ACP - Element coordinate system, draping

Hi, I am working with curved shells made of orthotropic material.

Would the element coordinate systems of the shell orientate themselves according to the curvature without ACP? Or is ACP required for that to happen?

Also, what's the difference between turning the "Draping" option on and off when creating Fabrics, Stackups, Oriented Selection Sets and Modelling Groups in ACP? In Modelling Groups the options are "No Draping" and "Internal Draping".

Hope someone can shed some light on this, thanks in advance!


  • sharveysharvey San Diego, CAMember

    Hello @jinglun,

    For the first answer, the shell element will have it's normal pointed outward automatically, so the x-y directions will be inplane to the shell and follow the curvature. But for orthotropic materials, the in -plane orientation is typically critical since the moduli can vary (x vs y). This is where ACP will allow you to setup the rosettes, draping, etc. to get the orientations correct. For a simple flat plate, one may not need ACP, but for general composite structures, it becomes key.

    Regarding the draping

    When we specify a rosette and the reference direction follows the x direction of the rosette, this works for simple surfaces. Like a plate, box, etc. But for general complex surfaces, if you actually lay down a fabric, the orientations will shear based on the shape. Notice when a fabric is put on a sphere, the mesh shears. So in the image below, the blue shows very little shearing at the top of the sphere (I set this as the seed point). But notice as I get further away, to make the fabric conform to the sphere, the fabric will shear. This means that the fiber orientation will change.

    So, when you turn on internal draping by setting to internal draping, it computes this effect. It takes computational resources to calculate this so keep that in mind when doing for many plies. If you leave as no draping, then the rosette is projected onto the surface, and you can look at the reference direction arrows in ACP to show what that looks like.

    Draping for a specific material can also be assigned to an Oriented Selection Set (OSS). In that case, the Reference Direction of the OSS is adjusted. All associated modeling plies use this draped reference direction. This avoids running multiple draping simulations on the same surface. If Internal Draping is applied to a modeling ply associated with a draped OSS then the OSS’s draped Reference Direction is ignored and an independent draping simulation is started for the Modeling Ply.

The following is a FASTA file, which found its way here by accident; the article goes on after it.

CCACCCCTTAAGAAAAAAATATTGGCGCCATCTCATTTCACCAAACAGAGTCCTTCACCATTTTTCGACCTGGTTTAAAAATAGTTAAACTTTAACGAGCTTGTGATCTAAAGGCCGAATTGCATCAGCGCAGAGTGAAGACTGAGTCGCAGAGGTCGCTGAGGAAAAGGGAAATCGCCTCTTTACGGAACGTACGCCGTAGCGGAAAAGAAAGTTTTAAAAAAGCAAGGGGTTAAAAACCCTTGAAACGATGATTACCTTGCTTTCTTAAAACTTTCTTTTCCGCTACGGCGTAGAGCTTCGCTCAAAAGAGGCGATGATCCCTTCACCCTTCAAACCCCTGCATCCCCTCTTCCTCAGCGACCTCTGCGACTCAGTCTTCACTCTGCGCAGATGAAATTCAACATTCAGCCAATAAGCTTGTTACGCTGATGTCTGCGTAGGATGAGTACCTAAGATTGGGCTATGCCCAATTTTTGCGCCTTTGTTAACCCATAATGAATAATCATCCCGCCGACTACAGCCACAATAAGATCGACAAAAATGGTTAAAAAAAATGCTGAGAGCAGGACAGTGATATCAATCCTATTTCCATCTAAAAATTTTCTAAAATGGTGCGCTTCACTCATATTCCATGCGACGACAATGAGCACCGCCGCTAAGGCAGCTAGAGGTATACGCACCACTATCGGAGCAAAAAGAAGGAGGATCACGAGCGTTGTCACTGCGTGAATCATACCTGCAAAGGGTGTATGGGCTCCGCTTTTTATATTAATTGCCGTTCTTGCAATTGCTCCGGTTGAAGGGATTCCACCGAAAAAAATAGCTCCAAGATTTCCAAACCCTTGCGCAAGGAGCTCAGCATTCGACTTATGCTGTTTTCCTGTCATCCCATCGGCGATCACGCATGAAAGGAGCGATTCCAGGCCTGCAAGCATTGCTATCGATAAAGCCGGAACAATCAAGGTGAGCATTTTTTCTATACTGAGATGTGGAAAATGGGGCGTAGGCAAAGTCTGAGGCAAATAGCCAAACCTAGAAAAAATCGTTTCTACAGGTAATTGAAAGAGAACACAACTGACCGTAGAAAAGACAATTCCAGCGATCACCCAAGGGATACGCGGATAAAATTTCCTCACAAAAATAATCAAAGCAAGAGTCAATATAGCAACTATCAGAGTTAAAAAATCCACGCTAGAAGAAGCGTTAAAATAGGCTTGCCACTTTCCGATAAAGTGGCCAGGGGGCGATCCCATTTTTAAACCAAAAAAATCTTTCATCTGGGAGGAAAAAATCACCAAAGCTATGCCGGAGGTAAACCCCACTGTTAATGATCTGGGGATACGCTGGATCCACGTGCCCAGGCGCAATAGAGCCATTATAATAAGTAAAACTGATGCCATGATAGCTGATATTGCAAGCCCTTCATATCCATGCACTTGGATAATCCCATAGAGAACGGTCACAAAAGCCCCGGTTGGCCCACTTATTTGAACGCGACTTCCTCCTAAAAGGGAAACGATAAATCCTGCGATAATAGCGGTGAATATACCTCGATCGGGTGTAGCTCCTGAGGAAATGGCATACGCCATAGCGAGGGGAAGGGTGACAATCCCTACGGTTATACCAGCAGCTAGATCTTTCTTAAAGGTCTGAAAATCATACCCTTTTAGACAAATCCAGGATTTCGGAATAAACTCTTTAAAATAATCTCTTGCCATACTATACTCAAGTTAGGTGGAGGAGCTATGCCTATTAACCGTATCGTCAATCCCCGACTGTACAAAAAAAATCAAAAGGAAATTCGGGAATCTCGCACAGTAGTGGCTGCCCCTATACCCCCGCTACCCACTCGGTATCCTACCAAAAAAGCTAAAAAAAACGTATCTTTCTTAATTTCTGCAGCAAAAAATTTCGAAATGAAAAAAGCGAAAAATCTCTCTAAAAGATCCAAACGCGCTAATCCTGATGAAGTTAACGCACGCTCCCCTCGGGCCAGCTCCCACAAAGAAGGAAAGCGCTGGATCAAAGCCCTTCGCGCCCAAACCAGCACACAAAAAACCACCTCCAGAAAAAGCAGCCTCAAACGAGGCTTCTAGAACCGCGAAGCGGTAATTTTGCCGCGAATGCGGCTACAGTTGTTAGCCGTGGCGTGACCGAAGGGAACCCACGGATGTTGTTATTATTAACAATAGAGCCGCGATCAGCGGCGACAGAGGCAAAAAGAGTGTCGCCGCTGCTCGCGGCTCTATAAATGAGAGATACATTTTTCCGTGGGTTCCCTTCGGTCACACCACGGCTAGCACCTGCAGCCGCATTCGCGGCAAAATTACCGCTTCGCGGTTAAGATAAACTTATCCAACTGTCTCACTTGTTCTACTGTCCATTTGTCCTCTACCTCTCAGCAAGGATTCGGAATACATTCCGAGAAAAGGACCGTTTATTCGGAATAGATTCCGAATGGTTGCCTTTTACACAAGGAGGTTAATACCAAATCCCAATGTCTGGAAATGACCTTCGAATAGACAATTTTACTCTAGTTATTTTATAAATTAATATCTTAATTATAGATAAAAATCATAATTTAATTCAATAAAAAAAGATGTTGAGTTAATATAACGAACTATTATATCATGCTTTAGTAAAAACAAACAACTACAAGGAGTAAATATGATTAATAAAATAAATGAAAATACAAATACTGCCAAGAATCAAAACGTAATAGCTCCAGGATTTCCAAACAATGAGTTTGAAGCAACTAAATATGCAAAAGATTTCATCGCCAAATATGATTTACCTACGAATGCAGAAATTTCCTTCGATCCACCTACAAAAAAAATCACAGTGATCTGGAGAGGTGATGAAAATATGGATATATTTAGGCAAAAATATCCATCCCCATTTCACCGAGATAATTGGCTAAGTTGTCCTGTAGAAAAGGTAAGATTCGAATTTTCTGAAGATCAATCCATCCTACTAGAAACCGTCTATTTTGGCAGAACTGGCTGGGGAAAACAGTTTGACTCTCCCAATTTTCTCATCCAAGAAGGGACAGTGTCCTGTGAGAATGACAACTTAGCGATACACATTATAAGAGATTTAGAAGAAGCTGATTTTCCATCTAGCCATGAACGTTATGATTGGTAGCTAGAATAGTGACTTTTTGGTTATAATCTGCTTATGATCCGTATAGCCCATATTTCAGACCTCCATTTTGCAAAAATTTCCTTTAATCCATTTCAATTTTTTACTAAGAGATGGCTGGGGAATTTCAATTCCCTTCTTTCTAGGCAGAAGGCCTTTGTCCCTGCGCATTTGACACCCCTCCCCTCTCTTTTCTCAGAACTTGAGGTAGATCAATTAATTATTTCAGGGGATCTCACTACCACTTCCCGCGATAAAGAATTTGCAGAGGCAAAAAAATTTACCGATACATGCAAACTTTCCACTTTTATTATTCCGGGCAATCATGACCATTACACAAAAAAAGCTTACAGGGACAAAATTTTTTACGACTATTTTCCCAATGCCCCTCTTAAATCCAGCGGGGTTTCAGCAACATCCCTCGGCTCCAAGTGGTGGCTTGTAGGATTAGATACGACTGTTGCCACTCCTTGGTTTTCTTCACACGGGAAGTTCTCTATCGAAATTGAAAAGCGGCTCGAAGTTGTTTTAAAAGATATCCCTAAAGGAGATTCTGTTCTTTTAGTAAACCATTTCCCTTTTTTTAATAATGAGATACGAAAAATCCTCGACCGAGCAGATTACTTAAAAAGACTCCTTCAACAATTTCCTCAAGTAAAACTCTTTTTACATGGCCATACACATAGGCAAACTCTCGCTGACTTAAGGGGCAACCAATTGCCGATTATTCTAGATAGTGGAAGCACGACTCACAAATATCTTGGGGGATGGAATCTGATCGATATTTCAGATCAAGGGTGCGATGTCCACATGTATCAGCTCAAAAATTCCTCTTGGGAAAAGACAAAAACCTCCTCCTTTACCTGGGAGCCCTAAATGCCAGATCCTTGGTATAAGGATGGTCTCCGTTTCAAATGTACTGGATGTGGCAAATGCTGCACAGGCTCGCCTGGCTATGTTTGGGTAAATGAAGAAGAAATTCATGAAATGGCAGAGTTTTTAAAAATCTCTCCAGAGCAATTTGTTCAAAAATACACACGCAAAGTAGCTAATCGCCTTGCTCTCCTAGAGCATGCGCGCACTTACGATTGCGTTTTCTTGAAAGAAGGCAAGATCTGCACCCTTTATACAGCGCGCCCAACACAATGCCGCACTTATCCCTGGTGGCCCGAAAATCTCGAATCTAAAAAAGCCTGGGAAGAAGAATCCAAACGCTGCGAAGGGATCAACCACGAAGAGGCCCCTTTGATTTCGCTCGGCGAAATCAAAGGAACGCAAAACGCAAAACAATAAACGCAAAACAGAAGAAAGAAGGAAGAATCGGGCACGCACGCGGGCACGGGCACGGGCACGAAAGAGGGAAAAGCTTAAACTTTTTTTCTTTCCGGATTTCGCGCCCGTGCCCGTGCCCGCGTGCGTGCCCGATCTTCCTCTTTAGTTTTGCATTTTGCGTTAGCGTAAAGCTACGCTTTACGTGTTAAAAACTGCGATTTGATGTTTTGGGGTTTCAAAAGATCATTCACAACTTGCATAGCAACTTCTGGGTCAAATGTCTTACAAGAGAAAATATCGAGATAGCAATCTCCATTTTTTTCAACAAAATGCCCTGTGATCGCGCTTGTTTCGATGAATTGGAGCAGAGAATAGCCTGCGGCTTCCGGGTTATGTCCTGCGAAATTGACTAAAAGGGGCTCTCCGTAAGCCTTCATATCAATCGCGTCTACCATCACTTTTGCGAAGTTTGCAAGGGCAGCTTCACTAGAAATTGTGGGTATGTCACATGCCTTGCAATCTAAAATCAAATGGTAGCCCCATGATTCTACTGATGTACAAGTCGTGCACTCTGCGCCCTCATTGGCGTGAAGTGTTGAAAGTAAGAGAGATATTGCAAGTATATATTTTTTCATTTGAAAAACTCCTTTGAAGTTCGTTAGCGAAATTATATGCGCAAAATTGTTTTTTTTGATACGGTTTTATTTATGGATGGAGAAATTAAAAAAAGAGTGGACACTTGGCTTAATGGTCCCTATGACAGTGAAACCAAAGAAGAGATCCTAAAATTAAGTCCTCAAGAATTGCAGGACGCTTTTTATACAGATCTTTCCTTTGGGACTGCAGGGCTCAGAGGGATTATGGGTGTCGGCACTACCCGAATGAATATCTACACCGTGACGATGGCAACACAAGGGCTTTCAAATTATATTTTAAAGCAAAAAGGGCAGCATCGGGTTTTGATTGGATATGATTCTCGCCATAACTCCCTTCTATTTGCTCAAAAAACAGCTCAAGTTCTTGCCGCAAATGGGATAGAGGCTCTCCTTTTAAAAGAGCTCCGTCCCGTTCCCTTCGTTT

Does that answer your questions? Thank you.



  • Hi @sharvey , thanks for the detailed explanation! Yes you answered my questions, but I have new questions now:

    "the shell element will have it's normal pointed outward automatically..."

    Does this apply to solid elements too?

    Are the computed element coordinate systems preserved when a solid model is generated from ACP?

    Referring to your last paragraph, do you mean that specifying draping for both OSS and Modelling Ply is redundant?

    Do the locations of Orientation "point" under OSS, and Draping "seed point" under Modelling Ply definitions matter for curved (symmetrical & assymetrical) geometries?

    Thanks again!

  • sharveysharvey San Diego, CAMember

    Hello @jinglun,

    Correct for shells. Now for solids The element coordinate system follows the shell convention where the z axis is normal to the surface of the shell. The nodal ordering must follow the convention that I-J-K-L and M-N-O-P element faces represent the bottom and top shell surfaces, respectively. So to ensure that you get this ordering, ACP extrudes the shell to the solid element to ensure this proper orientations. So the answer is yes, ACP preserves this.

    Regarding the draping, it is about efficiency and accuracy tradeoff. Doing at the modelling ply lets you have differences for each ply (if needed) the material draping has a woven vs UD coefficient setting, but more importantly the seed point and direction. If each ply was to be "tacked down" at different locations, you would need different seed points, and potentially direction. That being said, it can be computationally intense to do every ply especially if you have dozens to hundreds of plies. So, by doing at the OSS level, we are doing once (per OSS), and using that draping computation for all the modeling plies that use it. Of course if you specify at modelling ply, it will override the draping from the OSS.

    The orientation point under OSS, is important to define, but where you pick (which element face) is not as critical, as long as you pick a face that is on the desired geometry surface (element mesh) so it then uses that seed point and orientation to make sure all elements faces connected will point consistently inward or outward.

    The Draping seed point is where the draping mesh will start to build from. The Seed Point is the starting point where the ply is laid into the mold. At this location the fiber direction is unchanged and the draped fiber direction is equal to the theoretical one. The Seed Point can have a big influence on the final result of the draped fiber angles. It is important. Think of it like you are placing the ply onto the surface and where you start to tack it down and it won't move or shear at that seed point, but then it can start to shear going away from the seed point. If you see high draping angles, you can change the seed point and direction.

    Hope this helps.



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